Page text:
Effective communication and influence skills
Being able to win over stakeholders clearly and succinctly is absolutely necessary. Without this skill, you will find it very difficult to challenge attitudes and behaviours and your utility as an interim will be limited. You will also need to be able to handle difficult individuals with resilience, whilst maintaining respect both for them and your own position in the eyes of those around you.
There are two elements of strategic savvy needed. One is being confident and comfortable with the competing dictionaries of strategy speak you will encounter across different organisations – you will need to know your Blue Ocean Thinking from your Emotional Value Proposition. But much more than this, the expectation is that you will know how to join what you are doing to the business strategy. The expectation is that you not only know strategy but that you know how to plan and implement it effectively. This applies equally as well to the public sector as the private sector. In fact, in some government organisations this will have greater emphasis than in commercial entities.
Agility and adaptability
Interim managers face ambiguity at every turn. Part of this is natural because you are in a new organisation and everything may appear different – or at least not make immediate sense. The other part, the important part for your client, is that they don’t know exactly what they are doing or should be doing in the area they have engaged you to tackle. That’s why you were brought in. It means that your assignment and its scope can be subject to ambiguity (You can read more about this in our article: what is an interim manager role?). You are there to work out what should be done, establish what is going on and how to change and harness it in pursuit of the assignment’s goals. The revelations will not come all at once so an ability to be agile to an emerging situation is necessary. You may need to visit sites and locations that you hadn’t originally expected to or seize the opportunity for a meeting with a stakeholder that hadn’t initially seemed important. More than this, no environment remains static. Things will change beyond your control while you are there and you will need to adapt your plans as you go to ensure the correct outcome. Though the benefits can be great – in terms of stimulating work, job satisfaction and remuneration – interim managers need to be comfortable with a level of uncertainty, ambiguity and change.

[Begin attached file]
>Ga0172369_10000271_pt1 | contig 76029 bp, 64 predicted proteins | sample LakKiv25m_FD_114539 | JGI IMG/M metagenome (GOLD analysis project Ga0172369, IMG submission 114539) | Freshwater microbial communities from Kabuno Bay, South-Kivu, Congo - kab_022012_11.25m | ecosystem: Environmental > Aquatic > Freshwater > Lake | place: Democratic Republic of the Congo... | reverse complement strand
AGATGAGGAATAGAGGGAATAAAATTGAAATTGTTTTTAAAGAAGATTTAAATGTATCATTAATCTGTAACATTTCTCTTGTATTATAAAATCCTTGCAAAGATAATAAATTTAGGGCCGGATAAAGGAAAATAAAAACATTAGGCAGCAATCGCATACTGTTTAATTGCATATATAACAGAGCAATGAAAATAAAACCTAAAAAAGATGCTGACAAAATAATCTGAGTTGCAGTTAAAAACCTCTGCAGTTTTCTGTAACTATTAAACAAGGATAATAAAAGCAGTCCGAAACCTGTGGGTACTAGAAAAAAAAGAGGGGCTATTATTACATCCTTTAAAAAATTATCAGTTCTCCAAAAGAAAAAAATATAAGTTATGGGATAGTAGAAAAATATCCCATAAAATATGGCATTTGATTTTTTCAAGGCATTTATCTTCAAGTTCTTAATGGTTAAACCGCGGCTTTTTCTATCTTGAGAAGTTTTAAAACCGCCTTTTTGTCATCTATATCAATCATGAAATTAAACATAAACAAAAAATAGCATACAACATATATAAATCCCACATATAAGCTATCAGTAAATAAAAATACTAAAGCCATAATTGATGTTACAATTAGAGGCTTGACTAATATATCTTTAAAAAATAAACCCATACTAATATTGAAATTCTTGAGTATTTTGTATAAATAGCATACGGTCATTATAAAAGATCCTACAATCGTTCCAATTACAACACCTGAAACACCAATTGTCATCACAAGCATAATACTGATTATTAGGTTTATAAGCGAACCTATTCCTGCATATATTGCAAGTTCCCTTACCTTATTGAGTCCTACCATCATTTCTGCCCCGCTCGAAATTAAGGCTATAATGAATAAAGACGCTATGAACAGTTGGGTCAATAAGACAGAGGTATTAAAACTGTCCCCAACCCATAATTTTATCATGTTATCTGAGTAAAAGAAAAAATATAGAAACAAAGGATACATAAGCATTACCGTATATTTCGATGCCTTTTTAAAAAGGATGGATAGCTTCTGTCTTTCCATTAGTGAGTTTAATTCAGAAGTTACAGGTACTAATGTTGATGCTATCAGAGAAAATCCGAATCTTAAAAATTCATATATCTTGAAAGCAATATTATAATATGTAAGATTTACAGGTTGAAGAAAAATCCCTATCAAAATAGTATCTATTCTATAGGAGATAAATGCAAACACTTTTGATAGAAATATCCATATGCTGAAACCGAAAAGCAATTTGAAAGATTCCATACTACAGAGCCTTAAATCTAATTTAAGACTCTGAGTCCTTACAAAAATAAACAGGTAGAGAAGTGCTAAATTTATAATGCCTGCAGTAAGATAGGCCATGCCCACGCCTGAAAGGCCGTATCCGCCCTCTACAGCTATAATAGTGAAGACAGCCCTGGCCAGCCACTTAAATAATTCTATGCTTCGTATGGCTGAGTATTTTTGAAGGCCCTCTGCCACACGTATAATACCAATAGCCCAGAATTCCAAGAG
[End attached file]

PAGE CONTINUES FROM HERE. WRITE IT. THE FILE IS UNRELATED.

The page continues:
At the end of the day, interim mangers are judged on their results. Delivering a lasting legacy of benefits from an assignment is the basis for your engagement on a new one. It’s the reason that interim executives and managers can expect higher due diligence than they would have undergone as a regular hire of an organisation. Clients need to be sure that you will deliver for them. This comes with its own risks. Because of your proven track record, you will often be asked for your input into other initiatives and there is a risk of “assignment creep”. To stay on target, you will need to be able to manage expectations and focus on the outcomes that you’ve committed to as part of your assignment, while adding value where you can.